Takemitsu, Beethoven and Rimsky-Korsakov

After un repas merveilleux at NOLA on the square (I had the Jambalaya and The Lovely Wife had the scallops) we made  it  through an annoyingly late-season cold snap to Heinz Hall with more than enough time to hear Andris Nelsons conduct the PSO.  I’d been looking forward to the concert for a while as Scheherazade has been one of my favorite pieces for a long time.  A former trumpeter, I try every now and then (when I think my chops are up to it) to make it through through the “Scheherazade” section of my old excerpt book.  And when I do, I quickly remember that those parts are just way beyond me.  Who can double tongue that quickly and that cleanly?  I can’t.  Vosburgh, of course, rattled them off like it was no one’s business.

Some non-musical considerations, one up-to-the-minute and geographical and the other historical and cultural, impacted the program of last night’s concert by the Pittsburgh Symphony Orchestra (a fine band having a fine night, to be sure).

In response to the current earthquake, tsunami and nuclear emergencies hitting Japan, the first scheduled piece on last night’s program, The Hebrides Overture, Op. 26 “Fingal’s Cave” by Felix Mendellsohn was replaced by the Requiem for Strings Toru Takemitsu.  That’s the up-to-the-minute consideration.

I am assuming that Scheherazade, Op. 35 by Nikolai Rimsky-Korsakov was included in last night’s program as a part of Women’s History month.  While obviously not composed by a woman, the story the piece tells the story of a smart determined woman overcoming seemingly insurmountable obstacles with nothing more than her words. That’s the historical and cultural consideration.

According to Peter Burt, author of The Music of Toru Takemitsu, the Requiem came to have two dedicatees: Composer Fumio Hayasaka and the Takemitsu himself (who passed away in 1996).  Burt writes:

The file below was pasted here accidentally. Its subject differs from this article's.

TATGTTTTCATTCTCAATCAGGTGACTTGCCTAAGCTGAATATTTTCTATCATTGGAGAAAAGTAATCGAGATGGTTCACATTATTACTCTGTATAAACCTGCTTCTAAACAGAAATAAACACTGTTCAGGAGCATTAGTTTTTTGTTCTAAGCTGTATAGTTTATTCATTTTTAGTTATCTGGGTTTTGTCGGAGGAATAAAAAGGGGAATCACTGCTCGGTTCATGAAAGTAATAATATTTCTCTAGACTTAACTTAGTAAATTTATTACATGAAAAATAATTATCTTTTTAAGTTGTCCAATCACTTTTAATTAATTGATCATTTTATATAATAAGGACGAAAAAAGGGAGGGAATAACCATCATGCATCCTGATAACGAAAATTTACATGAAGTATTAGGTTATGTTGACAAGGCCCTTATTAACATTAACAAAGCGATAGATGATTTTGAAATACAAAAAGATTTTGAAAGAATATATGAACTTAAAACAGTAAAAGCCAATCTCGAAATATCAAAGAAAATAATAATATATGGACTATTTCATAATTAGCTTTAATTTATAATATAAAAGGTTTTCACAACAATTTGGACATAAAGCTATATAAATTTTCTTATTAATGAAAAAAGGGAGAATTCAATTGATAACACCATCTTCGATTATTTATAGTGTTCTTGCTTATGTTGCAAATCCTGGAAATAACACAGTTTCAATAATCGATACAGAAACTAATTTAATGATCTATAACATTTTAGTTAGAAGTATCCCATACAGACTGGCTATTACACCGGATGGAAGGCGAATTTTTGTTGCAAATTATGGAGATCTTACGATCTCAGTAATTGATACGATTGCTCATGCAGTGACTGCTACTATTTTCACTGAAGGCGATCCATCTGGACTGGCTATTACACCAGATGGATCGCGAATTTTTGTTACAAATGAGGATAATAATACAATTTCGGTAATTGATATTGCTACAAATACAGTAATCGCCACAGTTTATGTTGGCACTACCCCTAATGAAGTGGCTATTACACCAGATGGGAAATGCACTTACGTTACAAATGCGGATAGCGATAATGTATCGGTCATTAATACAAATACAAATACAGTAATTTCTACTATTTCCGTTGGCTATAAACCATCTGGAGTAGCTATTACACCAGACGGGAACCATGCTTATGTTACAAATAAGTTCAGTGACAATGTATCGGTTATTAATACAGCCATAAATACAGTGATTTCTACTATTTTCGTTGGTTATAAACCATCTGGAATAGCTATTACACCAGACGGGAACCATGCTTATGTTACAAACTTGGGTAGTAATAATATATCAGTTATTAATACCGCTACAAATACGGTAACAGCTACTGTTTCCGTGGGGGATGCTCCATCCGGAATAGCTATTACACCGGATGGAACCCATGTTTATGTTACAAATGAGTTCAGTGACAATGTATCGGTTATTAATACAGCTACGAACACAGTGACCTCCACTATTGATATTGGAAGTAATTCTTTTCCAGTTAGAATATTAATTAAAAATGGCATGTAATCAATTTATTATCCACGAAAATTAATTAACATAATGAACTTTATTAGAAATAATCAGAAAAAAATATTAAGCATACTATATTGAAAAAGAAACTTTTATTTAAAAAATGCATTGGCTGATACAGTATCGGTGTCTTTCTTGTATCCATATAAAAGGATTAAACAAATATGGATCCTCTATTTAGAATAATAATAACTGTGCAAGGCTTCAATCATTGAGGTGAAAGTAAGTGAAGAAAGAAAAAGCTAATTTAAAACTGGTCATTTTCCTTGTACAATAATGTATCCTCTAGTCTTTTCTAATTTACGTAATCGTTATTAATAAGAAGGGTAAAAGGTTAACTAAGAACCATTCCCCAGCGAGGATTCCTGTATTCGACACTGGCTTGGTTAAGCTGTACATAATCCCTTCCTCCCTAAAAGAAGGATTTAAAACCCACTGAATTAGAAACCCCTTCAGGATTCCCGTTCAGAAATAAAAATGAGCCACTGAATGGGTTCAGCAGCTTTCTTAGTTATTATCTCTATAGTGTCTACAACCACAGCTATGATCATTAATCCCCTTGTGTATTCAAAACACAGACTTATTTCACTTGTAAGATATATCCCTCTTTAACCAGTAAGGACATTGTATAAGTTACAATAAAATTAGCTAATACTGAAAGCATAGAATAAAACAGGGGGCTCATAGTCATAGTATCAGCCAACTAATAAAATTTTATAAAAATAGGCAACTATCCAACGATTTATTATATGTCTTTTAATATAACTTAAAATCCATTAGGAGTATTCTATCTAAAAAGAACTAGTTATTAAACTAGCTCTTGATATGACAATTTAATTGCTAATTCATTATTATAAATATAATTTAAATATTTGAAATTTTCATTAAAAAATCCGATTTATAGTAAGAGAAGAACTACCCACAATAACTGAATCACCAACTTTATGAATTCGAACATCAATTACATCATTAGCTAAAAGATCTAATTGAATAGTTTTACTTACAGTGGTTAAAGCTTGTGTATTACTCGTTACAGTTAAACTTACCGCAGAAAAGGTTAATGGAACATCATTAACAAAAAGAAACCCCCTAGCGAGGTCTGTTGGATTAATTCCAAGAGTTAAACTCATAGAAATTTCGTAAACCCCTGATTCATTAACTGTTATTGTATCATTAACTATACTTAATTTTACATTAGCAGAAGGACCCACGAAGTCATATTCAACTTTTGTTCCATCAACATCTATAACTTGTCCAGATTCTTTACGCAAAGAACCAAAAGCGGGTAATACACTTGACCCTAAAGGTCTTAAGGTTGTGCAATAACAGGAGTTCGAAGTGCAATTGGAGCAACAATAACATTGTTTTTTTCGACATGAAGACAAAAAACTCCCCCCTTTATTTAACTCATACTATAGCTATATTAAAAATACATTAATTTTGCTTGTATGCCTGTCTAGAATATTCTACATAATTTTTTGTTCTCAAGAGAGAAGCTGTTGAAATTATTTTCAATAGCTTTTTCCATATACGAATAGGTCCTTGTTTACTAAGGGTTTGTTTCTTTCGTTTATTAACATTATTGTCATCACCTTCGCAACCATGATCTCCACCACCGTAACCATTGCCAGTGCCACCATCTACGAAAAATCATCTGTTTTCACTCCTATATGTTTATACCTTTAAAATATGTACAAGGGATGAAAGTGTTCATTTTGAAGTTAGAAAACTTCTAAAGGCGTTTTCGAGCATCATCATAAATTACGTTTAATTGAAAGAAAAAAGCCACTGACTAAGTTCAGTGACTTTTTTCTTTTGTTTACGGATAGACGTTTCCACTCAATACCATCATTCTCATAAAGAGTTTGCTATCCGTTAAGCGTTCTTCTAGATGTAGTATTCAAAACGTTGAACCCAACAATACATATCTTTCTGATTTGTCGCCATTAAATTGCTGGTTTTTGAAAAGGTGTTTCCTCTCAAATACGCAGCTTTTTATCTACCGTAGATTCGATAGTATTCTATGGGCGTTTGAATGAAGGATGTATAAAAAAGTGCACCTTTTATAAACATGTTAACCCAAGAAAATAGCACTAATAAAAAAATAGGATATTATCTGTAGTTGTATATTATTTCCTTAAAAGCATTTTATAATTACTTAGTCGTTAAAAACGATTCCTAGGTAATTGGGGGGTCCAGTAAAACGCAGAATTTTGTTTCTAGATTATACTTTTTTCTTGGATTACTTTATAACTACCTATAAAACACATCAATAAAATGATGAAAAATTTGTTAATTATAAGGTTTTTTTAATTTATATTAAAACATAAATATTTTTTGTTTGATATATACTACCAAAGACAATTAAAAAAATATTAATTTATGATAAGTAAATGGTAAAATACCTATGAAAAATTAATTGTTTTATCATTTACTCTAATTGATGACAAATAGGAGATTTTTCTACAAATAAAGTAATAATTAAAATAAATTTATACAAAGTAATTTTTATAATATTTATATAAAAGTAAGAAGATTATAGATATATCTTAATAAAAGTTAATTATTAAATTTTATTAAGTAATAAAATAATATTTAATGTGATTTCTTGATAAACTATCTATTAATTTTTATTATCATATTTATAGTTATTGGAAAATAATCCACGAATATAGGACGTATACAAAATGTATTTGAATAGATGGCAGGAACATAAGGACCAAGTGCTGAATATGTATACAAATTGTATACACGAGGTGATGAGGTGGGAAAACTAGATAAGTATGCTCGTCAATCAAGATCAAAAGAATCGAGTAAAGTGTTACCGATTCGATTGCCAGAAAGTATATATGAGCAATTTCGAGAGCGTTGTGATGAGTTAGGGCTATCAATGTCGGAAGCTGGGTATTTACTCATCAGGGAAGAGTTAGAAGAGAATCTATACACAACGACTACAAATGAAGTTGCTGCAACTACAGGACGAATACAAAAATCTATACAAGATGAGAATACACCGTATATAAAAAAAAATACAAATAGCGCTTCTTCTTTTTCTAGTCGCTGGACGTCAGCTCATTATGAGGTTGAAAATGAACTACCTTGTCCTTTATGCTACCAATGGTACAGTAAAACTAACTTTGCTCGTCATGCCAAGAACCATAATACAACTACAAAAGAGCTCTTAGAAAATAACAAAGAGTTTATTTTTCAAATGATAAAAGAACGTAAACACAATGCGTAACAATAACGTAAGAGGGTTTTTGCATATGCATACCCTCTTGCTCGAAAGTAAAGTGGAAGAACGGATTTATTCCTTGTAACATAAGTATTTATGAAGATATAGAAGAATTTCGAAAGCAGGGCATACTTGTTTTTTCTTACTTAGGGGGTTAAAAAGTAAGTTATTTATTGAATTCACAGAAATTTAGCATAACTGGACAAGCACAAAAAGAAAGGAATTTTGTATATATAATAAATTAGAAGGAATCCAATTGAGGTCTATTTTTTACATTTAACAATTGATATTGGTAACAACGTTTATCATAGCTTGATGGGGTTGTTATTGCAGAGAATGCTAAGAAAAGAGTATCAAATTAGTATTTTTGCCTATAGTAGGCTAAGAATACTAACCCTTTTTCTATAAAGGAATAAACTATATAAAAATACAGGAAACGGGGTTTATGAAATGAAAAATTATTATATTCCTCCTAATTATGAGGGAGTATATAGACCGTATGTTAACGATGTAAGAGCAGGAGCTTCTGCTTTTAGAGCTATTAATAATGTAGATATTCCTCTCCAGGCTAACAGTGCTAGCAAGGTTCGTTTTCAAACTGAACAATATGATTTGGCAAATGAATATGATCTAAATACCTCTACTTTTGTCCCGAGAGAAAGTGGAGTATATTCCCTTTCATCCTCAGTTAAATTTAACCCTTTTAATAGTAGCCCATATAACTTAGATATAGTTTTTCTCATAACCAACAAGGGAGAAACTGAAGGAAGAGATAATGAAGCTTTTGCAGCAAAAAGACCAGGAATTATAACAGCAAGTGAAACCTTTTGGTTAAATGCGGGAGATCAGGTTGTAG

Two years after the death of Hayasaka, Takemitsu himself was obliged to take to his sickbed, and it was in this incapacitated state that he worked on a commission he had received from the Tōkyō Symphony Orchestra, sometimes managing to complete only a single bar, or even half a bar, during the course of a day. The work that eventually emerged from these painstaking efforts, Requiem for Strings, received its first performance in June 1957, and the composer’s comments at the time certainly gave the impression that this intensely elegiac work was intended as a memorial to his departed mentor: while Takemitsu claimed he had not written the piece ‘grieving over the death of any specific person’, as he was writing it he ‘gradually came to think about Fumio Hayasaka, and mourn his passing’.

In subsequent years, however, Takemitsu was to give a slightly fuller account of the Requiem’s genesis, and hint at the presence of a second possible dedicatee. In one of his many conversations with Takashi Tachibana, for instance, he observed that ‘at that time especially I was seriously ill, and since I finally realised that I didn’t know when I myself was going to die, I ended up thinking that one way or another I’d like to create one piece before my death … I thought I ought to write my own requiem’.